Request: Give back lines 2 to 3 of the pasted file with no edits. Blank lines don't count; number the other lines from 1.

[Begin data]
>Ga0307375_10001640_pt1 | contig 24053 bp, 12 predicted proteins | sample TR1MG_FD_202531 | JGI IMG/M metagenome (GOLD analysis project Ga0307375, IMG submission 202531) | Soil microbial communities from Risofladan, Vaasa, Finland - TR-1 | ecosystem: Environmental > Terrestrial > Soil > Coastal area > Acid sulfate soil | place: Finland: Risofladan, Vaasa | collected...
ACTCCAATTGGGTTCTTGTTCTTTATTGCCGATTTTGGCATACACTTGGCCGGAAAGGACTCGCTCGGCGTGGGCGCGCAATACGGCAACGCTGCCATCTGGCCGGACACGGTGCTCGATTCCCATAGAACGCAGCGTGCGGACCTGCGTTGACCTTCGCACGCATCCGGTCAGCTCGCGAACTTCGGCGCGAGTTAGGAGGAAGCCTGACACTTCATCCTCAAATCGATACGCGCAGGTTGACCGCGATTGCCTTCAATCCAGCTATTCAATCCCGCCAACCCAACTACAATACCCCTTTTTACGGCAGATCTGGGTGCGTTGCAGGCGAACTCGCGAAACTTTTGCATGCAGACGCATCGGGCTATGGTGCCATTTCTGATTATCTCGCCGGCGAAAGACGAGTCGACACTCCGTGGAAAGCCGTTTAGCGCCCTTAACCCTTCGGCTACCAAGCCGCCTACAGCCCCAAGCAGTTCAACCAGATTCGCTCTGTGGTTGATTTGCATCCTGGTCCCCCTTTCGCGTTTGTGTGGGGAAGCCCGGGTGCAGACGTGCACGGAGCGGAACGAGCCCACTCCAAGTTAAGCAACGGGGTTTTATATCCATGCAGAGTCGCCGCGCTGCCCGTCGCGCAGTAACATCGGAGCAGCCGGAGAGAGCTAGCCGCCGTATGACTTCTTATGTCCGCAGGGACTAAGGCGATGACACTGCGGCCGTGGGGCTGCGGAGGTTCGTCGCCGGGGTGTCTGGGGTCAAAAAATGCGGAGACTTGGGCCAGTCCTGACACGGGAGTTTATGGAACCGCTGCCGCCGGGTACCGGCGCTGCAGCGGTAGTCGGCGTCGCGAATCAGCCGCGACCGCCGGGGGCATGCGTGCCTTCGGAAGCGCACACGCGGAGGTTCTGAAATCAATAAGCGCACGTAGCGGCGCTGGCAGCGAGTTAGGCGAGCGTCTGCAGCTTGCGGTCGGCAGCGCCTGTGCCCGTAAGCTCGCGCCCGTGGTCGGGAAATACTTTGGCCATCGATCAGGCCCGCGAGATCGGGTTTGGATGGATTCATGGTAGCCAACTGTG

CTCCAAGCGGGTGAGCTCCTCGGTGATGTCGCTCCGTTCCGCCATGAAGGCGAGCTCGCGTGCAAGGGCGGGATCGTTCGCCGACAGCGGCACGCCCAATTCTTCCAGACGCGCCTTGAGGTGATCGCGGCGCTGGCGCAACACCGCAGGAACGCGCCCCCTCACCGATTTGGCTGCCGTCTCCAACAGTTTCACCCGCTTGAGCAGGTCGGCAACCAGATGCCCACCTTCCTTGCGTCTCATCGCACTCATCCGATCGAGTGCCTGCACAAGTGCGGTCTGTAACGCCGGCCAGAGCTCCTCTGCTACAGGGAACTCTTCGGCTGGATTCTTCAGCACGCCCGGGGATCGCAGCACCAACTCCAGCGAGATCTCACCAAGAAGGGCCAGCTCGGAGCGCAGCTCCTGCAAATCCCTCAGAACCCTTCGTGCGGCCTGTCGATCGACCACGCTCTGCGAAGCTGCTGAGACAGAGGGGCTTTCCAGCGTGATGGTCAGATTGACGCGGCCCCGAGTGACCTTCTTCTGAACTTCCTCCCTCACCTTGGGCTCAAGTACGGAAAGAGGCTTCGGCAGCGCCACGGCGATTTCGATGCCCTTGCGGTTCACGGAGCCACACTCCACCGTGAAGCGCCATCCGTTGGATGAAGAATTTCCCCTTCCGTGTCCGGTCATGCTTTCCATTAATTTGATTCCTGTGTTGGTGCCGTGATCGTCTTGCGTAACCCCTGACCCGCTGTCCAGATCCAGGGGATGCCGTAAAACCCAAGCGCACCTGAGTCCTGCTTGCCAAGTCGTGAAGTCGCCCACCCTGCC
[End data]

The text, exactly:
ACTCCAATTGGGTTCTTGTTCTTTATTGCCGATTTTGGCATACACTTGGCCGGAAAGGACTCGCTCGGCGTGGGCGCGCAATACGGCAACGCTGCCATCTGGCCGGACACGGTGCTCGATTCCCATAGAACGCAGCGTGCGGACCTGCGTTGACCTTCGCACGCATCCGGTCAGCTCGCGAACTTCGGCGCGAGTTAGGAGGAAGCCTGACACTTCATCCTCAAATCGATACGCGCAGGTTGACCGCGATTGCCTTCAATCCAGCTATTCAATCCCGCCAACCCAACTACAATACCCCTTTTTACGGCAGATCTGGGTGCGTTGCAGGCGAACTCGCGAAACTTTTGCATGCAGACGCATCGGGCTATGGTGCCATTTCTGATTATCTCGCCGGCGAAAGACGAGTCGACACTCCGTGGAAAGCCGTTTAGCGCCCTTAACCCTTCGGCTACCAAGCCGCCTACAGCCCCAAGCAGTTCAACCAGATTCGCTCTGTGGTTGATTTGCATCCTGGTCCCCCTTTCGCGTTTGTGTGGGGAAGCCCGGGTGCAGACGTGCACGGAGCGGAACGAGCCCACTCCAAGTTAAGCAACGGGGTTTTATATCCATGCAGAGTCGCCGCGCTGCCCGTCGCGCAGTAACATCGGAGCAGCCGGAGAGAGCTAGCCGCCGTATGACTTCTTATGTCCGCAGGGACTAAGGCGATGACACTGCGGCCGTGGGGCTGCGGAGGTTCGTCGCCGGGGTGTCTGGGGTCAAAAAATGCGGAGACTTGGGCCAGTCCTGACACGGGAGTTTATGGAACCGCTGCCGCCGGGTACCGGCGCTGCAGCGGTAGTCGGCGTCGCGAATCAGCCGCGACCGCCGGGGGCATGCGTGCCTTCGGAAGCGCACACGCGGAGGTTCTGAAATCAATAAGCGCACGTAGCGGCGCTGGCAGCGAGTTAGGCGAGCGTCTGCAGCTTGCGGTCGGCAGCGCCTGTGCCCGTAAGCTCGCGCCCGTGGTCGGGAAATACTTTGGCCATCGATCAGGCCCGCGAGATCGGGTTTGGATGGATTCATGGTAGCCAACTGTG

CTCCAAGCGGGTGAGCTCCTCGGTGATGTCGCTCCGTTCCGCCATGAAGGCGAGCTCGCGTGCAAGGGCGGGATCGTTCGCCGACAGCGGCACGCCCAATTCTTCCAGACGCGCCTTGAGGTGATCGCGGCGCTGGCGCAACACCGCAGGAACGCGCCCCCTCACCGATTTGGCTGCCGTCTCCAACAGTTTCACCCGCTTGAGCAGGTCGGCAACCAGATGCCCACCTTCCTTGCGTCTCATCGCACTCATCCGATCGAGTGCCTGCACAAGTGCGGTCTGTAACGCCGGCCAGAGCTCCTCTGCTACAGGGAACTCTTCGGCTGGATTCTTCAGCACGCCCGGGGATCGCAGCACCAACTCCAGCGAGATCTCACCAAGAAGGGCCAGCTCGGAGCGCAGCTCCTGCAAATCCCTCAGAACCCTTCGTGCGGCCTGTCGATCGACCACGCTCTGCGAAGCTGCTGAGACAGAGGGGCTTTCCAGCGTGATGGTCAGATTGACGCGGCCCCGAGTGACCTTCTTCTGAACTTCCTCCCTCACCTTGGGCTCAAGTACGGAAAGAGGCTTCGGCAGCGCCACGGCGATTTCGATGCCCTTGCGGTTCACGGAGCCACACTCCACCGTGAAGCGCCATCCGTTGGATGAAGAATTTCCCCTTCCGTGTCCGGTCATGCTTTCCATTAATTTGATTCCTGTGTTGGTGCCGTGATCGTCTTGCGTAACCCCTGACCCGCTGTCCAGATCCAGGGGATGCCGTAAAACCCAAGCGCACCTGAGTCCTGCTTGCCAAGTCGTGAAGTCGCCCACCCTGCC